Is $10 billion too much legal exposure for oil spills?

While Obama administration officials work to encourage Congress to bolster the resources available for the oil disaster response and recovery efforts, one proposal that included a measure to raise the liability cap for oil companies, as the President also favors, has already taken a beating on the Senate floor. But Jeff Liebman, acting deputy director of the Office of Management and Budget says the administration should still find opportunities and a bill that can be used to attach its proposals to.

"There are a number of vehicles moving in this work period, and we hope to work with Congress to get it done within the next few weeks," says Liebman.

But a bill addressing the oil spill, already introduced by Sens. Robert Menendez (D-N.J.) Bill Nelson (D-Fla.) and Frank Lautenberg (D-N.J.), was blocked on the Senate floor on May 13 by a group of Republicans led by Alaska's Lisa Murkowski. The bill would raise the cap on oil company liability from $75 million to $10 billion.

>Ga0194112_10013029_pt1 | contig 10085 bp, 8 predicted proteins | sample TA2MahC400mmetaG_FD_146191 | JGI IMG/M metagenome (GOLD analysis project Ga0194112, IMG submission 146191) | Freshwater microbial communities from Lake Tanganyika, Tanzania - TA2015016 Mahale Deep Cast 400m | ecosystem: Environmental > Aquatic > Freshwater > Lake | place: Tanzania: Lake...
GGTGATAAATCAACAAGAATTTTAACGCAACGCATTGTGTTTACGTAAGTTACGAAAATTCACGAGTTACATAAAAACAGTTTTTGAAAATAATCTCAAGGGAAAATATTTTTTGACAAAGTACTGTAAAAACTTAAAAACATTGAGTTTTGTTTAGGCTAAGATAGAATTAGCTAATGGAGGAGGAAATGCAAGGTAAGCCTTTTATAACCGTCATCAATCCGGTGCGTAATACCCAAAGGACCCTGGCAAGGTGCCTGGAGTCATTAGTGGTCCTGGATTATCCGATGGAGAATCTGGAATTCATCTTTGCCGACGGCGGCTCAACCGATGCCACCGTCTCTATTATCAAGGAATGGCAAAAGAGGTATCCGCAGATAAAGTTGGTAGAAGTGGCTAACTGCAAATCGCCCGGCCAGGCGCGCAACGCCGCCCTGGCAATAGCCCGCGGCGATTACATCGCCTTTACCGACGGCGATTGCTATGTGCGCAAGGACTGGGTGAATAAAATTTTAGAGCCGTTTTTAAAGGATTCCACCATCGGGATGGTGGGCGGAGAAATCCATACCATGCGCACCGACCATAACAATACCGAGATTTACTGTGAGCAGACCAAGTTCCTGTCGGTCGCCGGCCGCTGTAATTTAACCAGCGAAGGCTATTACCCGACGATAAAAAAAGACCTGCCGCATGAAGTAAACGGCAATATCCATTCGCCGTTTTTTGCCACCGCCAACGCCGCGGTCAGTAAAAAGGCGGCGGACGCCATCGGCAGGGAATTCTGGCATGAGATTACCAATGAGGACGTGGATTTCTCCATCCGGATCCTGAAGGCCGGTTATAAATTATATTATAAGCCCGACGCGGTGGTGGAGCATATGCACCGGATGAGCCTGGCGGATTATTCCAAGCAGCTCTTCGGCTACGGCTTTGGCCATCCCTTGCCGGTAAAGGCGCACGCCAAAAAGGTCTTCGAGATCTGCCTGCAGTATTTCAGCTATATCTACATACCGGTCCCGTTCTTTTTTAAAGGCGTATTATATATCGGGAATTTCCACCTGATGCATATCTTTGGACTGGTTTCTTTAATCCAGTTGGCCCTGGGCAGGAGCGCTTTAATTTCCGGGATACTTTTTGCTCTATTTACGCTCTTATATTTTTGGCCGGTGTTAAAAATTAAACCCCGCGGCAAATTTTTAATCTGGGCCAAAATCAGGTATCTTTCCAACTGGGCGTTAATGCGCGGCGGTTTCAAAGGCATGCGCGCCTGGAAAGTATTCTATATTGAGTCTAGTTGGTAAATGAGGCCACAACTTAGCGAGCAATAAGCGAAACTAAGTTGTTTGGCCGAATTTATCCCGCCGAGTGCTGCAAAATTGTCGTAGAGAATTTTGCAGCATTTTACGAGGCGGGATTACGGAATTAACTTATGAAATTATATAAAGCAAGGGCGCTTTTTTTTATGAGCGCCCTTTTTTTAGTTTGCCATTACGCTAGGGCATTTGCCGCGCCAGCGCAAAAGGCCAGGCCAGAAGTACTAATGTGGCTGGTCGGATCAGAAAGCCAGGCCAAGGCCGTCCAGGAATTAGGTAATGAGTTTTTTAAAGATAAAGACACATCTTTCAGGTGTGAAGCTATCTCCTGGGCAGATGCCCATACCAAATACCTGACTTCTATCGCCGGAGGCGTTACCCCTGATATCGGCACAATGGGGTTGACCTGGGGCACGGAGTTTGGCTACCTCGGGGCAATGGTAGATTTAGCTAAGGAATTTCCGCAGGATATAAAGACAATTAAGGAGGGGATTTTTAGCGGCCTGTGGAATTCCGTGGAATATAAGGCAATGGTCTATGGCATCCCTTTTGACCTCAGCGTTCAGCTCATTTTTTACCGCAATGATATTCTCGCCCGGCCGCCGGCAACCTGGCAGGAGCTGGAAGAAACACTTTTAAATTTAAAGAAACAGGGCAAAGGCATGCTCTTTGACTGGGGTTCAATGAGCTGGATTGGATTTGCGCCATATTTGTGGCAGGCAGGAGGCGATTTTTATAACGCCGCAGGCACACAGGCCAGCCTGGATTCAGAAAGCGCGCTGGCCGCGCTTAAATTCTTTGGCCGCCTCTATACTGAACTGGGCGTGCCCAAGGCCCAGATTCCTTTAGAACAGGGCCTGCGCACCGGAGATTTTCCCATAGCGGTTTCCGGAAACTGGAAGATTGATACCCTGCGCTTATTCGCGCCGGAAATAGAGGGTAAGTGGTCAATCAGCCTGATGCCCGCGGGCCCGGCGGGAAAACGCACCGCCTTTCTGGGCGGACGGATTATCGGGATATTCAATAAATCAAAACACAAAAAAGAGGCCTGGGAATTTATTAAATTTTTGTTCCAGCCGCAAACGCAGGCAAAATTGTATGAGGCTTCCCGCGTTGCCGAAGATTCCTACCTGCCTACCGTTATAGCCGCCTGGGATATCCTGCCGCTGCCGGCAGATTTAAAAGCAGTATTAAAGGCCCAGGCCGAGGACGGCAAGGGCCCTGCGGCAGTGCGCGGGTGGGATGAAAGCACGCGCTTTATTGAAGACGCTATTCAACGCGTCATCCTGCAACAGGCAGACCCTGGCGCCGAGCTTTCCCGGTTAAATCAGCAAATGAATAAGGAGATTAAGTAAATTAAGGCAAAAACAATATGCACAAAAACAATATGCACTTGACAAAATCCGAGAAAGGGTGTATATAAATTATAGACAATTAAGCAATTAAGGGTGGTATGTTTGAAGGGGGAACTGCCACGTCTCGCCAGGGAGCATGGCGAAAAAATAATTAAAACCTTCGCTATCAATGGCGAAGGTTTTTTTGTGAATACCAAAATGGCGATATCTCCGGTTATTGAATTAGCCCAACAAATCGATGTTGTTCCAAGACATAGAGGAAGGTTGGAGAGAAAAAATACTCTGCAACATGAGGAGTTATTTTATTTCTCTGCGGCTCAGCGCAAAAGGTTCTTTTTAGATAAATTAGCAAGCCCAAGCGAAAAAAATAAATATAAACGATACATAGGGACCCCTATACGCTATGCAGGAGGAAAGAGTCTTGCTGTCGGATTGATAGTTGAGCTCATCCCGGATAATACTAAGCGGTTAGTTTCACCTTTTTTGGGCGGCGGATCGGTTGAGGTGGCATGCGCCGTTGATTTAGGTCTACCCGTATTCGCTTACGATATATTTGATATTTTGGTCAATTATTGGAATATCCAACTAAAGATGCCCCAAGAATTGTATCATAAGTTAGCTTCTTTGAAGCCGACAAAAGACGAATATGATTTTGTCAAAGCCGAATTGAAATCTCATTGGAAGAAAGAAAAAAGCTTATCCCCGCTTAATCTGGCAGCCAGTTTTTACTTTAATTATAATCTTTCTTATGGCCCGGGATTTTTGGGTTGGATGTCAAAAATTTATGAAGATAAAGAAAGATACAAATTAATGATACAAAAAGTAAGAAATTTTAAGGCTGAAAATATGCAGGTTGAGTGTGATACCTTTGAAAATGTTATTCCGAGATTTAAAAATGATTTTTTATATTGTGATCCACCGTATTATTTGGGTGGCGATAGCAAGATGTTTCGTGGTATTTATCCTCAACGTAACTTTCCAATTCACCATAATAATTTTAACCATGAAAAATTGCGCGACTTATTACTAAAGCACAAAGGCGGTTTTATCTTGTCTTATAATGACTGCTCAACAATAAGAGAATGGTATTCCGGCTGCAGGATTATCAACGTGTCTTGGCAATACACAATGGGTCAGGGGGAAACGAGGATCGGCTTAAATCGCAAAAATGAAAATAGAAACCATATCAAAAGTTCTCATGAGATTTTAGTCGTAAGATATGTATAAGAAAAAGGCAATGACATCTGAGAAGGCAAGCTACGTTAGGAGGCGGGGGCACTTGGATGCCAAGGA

Menendez says the bill is not dead and that he will try to bring it to the floor again.

Also, investigations into the cause of the spill continue. Hearings on Capitol Hill began the week of May 10 and will continue into the week of the 17th.

The Dept. of Interior's Minerals and Management Service is conducting an investigation of oilrigs and platforms and is expected to submit a report to President Barack Obama by the end of May.

A National Academy of Engineering/National Research Council technical analysis of the spill is just getting underway, says Molly Galvin, a spokesperson for the National Research Council, although members of the panel are still being vetted. An announcement of the names of the panel members is not expected for several weeks, she says.

Additionally, President Obama is expected to establish through an executive order a separate non-partisan commission to conduct an investigation into the spill.